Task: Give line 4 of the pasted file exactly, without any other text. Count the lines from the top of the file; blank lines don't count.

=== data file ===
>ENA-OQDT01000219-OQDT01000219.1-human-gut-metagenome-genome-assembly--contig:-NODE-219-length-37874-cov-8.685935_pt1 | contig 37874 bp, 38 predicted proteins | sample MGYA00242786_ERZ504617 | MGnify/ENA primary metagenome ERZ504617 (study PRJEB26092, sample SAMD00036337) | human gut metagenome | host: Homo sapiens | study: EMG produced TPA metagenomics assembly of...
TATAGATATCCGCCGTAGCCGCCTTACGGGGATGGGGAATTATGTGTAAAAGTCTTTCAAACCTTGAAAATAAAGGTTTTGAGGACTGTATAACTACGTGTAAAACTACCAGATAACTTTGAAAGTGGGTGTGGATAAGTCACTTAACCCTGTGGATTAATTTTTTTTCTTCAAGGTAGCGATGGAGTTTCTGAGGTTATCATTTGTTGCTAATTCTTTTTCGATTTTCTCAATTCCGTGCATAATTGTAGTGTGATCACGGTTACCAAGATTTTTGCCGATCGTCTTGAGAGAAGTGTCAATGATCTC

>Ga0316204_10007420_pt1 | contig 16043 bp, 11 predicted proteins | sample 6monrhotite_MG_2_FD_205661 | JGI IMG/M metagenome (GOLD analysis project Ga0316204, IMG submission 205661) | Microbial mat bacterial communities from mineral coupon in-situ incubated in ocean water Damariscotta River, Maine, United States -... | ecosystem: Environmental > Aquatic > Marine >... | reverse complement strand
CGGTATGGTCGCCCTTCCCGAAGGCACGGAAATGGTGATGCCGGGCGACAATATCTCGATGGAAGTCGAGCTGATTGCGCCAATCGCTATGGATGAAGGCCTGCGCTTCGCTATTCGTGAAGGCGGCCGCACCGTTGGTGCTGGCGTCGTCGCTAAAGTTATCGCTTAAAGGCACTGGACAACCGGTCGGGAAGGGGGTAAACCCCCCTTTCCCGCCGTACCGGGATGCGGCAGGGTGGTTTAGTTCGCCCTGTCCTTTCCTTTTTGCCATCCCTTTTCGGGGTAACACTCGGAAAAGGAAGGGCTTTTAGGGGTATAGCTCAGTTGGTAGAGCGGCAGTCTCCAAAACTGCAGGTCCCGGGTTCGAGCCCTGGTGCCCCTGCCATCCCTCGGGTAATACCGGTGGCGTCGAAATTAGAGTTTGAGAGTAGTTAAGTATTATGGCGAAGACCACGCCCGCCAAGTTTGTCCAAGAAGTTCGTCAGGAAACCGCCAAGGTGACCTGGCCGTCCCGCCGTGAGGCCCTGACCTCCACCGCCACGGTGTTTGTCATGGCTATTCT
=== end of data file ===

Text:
CGGTATGGTCGCCCTTCCCGAAGGCACGGAAATGGTGATGCCGGGCGACAATATCTCGATGGAAGTCGAGCTGATTGCGCCAATCGCTATGGATGAAGGCCTGCGCTTCGCTATTCGTGAAGGCGGCCGCACCGTTGGTGCTGGCGTCGTCGCTAAAGTTATCGCTTAAAGGCACTGGACAACCGGTCGGGAAGGGGGTAAACCCCCCTTTCCCGCCGTACCGGGATGCGGCAGGGTGGTTTAGTTCGCCCTGTCCTTTCCTTTTTGCCATCCCTTTTCGGGGTAACACTCGGAAAAGGAAGGGCTTTTAGGGGTATAGCTCAGTTGGTAGAGCGGCAGTCTCCAAAACTGCAGGTCCCGGGTTCGAGCCCTGGTGCCCCTGCCATCCCTCGGGTAATACCGGTGGCGTCGAAATTAGAGTTTGAGAGTAGTTAAGTATTATGGCGAAGACCACGCCCGCCAAGTTTGTCCAAGAAGTTCGTCAGGAAACCGCCAAGGTGACCTGGCCGTCCCGCCGTGAGGCCCTGACCTCCACCGCCACGGTGTTTGTCATGGCTATTCT